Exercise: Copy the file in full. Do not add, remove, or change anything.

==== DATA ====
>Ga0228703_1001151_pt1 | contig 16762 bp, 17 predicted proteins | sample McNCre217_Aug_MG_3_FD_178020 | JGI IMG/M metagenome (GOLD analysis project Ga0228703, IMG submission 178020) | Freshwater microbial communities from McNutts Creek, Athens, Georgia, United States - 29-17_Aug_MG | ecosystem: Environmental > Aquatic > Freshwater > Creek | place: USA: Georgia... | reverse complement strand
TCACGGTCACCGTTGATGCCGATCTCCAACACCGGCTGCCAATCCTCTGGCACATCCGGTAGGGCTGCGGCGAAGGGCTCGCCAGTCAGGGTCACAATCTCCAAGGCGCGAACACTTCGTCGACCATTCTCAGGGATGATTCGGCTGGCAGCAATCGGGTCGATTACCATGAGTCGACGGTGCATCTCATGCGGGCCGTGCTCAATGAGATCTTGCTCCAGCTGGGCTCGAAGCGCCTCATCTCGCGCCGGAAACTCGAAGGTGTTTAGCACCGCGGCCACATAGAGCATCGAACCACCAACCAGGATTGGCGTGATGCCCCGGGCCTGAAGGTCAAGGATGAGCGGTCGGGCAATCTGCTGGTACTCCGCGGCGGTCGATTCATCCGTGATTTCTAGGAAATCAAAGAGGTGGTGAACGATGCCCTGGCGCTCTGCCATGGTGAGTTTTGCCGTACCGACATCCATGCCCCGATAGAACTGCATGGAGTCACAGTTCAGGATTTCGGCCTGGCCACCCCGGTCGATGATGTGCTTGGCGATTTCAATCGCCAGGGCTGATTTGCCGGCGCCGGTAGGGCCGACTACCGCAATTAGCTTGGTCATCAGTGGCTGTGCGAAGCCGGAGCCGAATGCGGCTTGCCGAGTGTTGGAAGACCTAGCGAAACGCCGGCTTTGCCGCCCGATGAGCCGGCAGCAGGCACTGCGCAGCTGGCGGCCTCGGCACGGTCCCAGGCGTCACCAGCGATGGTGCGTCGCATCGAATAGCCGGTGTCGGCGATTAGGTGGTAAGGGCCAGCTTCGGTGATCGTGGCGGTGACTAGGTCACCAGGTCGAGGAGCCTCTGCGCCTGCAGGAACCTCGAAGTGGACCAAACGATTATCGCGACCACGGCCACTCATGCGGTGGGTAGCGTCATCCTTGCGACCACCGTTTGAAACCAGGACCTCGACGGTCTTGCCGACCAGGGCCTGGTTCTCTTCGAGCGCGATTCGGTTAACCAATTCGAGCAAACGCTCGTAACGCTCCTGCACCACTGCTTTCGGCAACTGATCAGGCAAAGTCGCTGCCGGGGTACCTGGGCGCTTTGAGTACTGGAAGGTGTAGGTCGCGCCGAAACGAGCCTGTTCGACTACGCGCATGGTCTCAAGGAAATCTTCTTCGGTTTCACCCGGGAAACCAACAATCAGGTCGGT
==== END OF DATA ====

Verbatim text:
>Ga0228703_1001151_pt1 | contig 16762 bp, 17 predicted proteins | sample McNCre217_Aug_MG_3_FD_178020 | JGI IMG/M metagenome (GOLD analysis project Ga0228703, IMG submission 178020) | Freshwater microbial communities from McNutts Creek, Athens, Georgia, United States - 29-17_Aug_MG | ecosystem: Environmental > Aquatic > Freshwater > Creek | place: USA: Georgia... | reverse complement strand
TCACGGTCACCGTTGATGCCGATCTCCAACACCGGCTGCCAATCCTCTGGCACATCCGGTAGGGCTGCGGCGAAGGGCTCGCCAGTCAGGGTCACAATCTCCAAGGCGCGAACACTTCGTCGACCATTCTCAGGGATGATTCGGCTGGCAGCAATCGGGTCGATTACCATGAGTCGACGGTGCATCTCATGCGGGCCGTGCTCAATGAGATCTTGCTCCAGCTGGGCTCGAAGCGCCTCATCTCGCGCCGGAAACTCGAAGGTGTTTAGCACCGCGGCCACATAGAGCATCGAACCACCAACCAGGATTGGCGTGATGCCCCGGGCCTGAAGGTCAAGGATGAGCGGTCGGGCAATCTGCTGGTACTCCGCGGCGGTCGATTCATCCGTGATTTCTAGGAAATCAAAGAGGTGGTGAACGATGCCCTGGCGCTCTGCCATGGTGAGTTTTGCCGTACCGACATCCATGCCCCGATAGAACTGCATGGAGTCACAGTTCAGGATTTCGGCCTGGCCACCCCGGTCGATGATGTGCTTGGCGATTTCAATCGCCAGGGCTGATTTGCCGGCGCCGGTAGGGCCGACTACCGCAATTAGCTTGGTCATCAGTGGCTGTGCGAAGCCGGAGCCGAATGCGGCTTGCCGAGTGTTGGAAGACCTAGCGAAACGCCGGCTTTGCCGCCCGATGAGCCGGCAGCAGGCACTGCGCAGCTGGCGGCCTCGGCACGGTCCCAGGCGTCACCAGCGATGGTGCGTCGCATCGAATAGCCGGTGTCGGCGATTAGGTGGTAAGGGCCAGCTTCGGTGATCGTGGCGGTGACTAGGTCACCAGGTCGAGGAGCCTCTGCGCCTGCAGGAACCTCGAAGTGGACCAAACGATTATCGCGACCACGGCCACTCATGCGGTGGGTAGCGTCATCCTTGCGACCACCGTTTGAAACCAGGACCTCGACGGTCTTGCCGACCAGGGCCTGGTTCTCTTCGAGCGCGATTCGGTTAACCAATTCGAGCAAACGCTCGTAACGCTCCTGCACCACTGCTTTCGGCAACTGATCAGGCAAAGTCGCTGCCGGGGTACCTGGGCGCTTTGAGTACTGGAAGGTGTAGGTCGCGCCGAAACGAGCCTGTTCGACTACGCGCATGGTCTCAAGGAAATCTTCTTCGGTTTCACCCGGGAAACCAACAATCAGGTCGGT